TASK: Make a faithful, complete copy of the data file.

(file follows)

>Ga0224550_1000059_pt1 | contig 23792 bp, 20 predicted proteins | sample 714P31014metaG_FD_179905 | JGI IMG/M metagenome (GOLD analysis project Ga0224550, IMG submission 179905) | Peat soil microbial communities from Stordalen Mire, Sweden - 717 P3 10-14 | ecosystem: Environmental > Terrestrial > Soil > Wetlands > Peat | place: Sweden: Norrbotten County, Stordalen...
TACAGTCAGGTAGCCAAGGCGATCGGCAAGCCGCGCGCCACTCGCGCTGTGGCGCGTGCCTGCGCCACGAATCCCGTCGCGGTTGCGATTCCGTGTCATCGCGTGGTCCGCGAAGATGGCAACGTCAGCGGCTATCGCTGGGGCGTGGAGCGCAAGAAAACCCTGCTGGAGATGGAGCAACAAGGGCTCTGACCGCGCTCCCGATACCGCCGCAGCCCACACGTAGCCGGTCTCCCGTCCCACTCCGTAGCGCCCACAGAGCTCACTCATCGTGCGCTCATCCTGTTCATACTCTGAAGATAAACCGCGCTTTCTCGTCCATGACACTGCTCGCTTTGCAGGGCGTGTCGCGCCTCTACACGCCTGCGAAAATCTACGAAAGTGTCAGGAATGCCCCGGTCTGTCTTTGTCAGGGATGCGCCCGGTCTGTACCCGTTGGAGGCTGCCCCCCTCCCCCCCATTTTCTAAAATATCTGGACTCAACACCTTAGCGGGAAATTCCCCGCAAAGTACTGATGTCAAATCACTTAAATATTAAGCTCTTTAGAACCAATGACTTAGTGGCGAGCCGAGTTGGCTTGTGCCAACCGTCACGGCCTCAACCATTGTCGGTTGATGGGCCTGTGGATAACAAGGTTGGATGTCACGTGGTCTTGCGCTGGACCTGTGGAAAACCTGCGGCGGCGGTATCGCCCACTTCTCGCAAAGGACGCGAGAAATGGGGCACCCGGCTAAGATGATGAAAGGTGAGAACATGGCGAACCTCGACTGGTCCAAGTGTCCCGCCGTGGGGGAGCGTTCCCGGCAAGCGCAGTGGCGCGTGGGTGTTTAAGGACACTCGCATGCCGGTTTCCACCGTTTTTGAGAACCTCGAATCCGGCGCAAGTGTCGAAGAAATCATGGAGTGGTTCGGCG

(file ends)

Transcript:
>Ga0224550_1000059_pt1 | contig 23792 bp, 20 predicted proteins | sample 714P31014metaG_FD_179905 | JGI IMG/M metagenome (GOLD analysis project Ga0224550, IMG submission 179905) | Peat soil microbial communities from Stordalen Mire, Sweden - 717 P3 10-14 | ecosystem: Environmental > Terrestrial > Soil > Wetlands > Peat | place: Sweden: Norrbotten County, Stordalen...
TACAGTCAGGTAGCCAAGGCGATCGGCAAGCCGCGCGCCACTCGCGCTGTGGCGCGTGCCTGCGCCACGAATCCCGTCGCGGTTGCGATTCCGTGTCATCGCGTGGTCCGCGAAGATGGCAACGTCAGCGGCTATCGCTGGGGCGTGGAGCGCAAGAAAACCCTGCTGGAGATGGAGCAACAAGGGCTCTGACCGCGCTCCCGATACCGCCGCAGCCCACACGTAGCCGGTCTCCCGTCCCACTCCGTAGCGCCCACAGAGCTCACTCATCGTGCGCTCATCCTGTTCATACTCTGAAGATAAACCGCGCTTTCTCGTCCATGACACTGCTCGCTTTGCAGGGCGTGTCGCGCCTCTACACGCCTGCGAAAATCTACGAAAGTGTCAGGAATGCCCCGGTCTGTCTTTGTCAGGGATGCGCCCGGTCTGTACCCGTTGGAGGCTGCCCCCCTCCCCCCCATTTTCTAAAATATCTGGACTCAACACCTTAGCGGGAAATTCCCCGCAAAGTACTGATGTCAAATCACTTAAATATTAAGCTCTTTAGAACCAATGACTTAGTGGCGAGCCGAGTTGGCTTGTGCCAACCGTCACGGCCTCAACCATTGTCGGTTGATGGGCCTGTGGATAACAAGGTTGGATGTCACGTGGTCTTGCGCTGGACCTGTGGAAAACCTGCGGCGGCGGTATCGCCCACTTCTCGCAAAGGACGCGAGAAATGGGGCACCCGGCTAAGATGATGAAAGGTGAGAACATGGCGAACCTCGACTGGTCCAAGTGTCCCGCCGTGGGGGAGCGTTCCCGGCAAGCGCAGTGGCGCGTGGGTGTTTAAGGACACTCGCATGCCGGTTTCCACCGTTTTTGAGAACCTCGAATCCGGCGCAAGTGTCGAAGAAATCATGGAGTGGTTCGGCG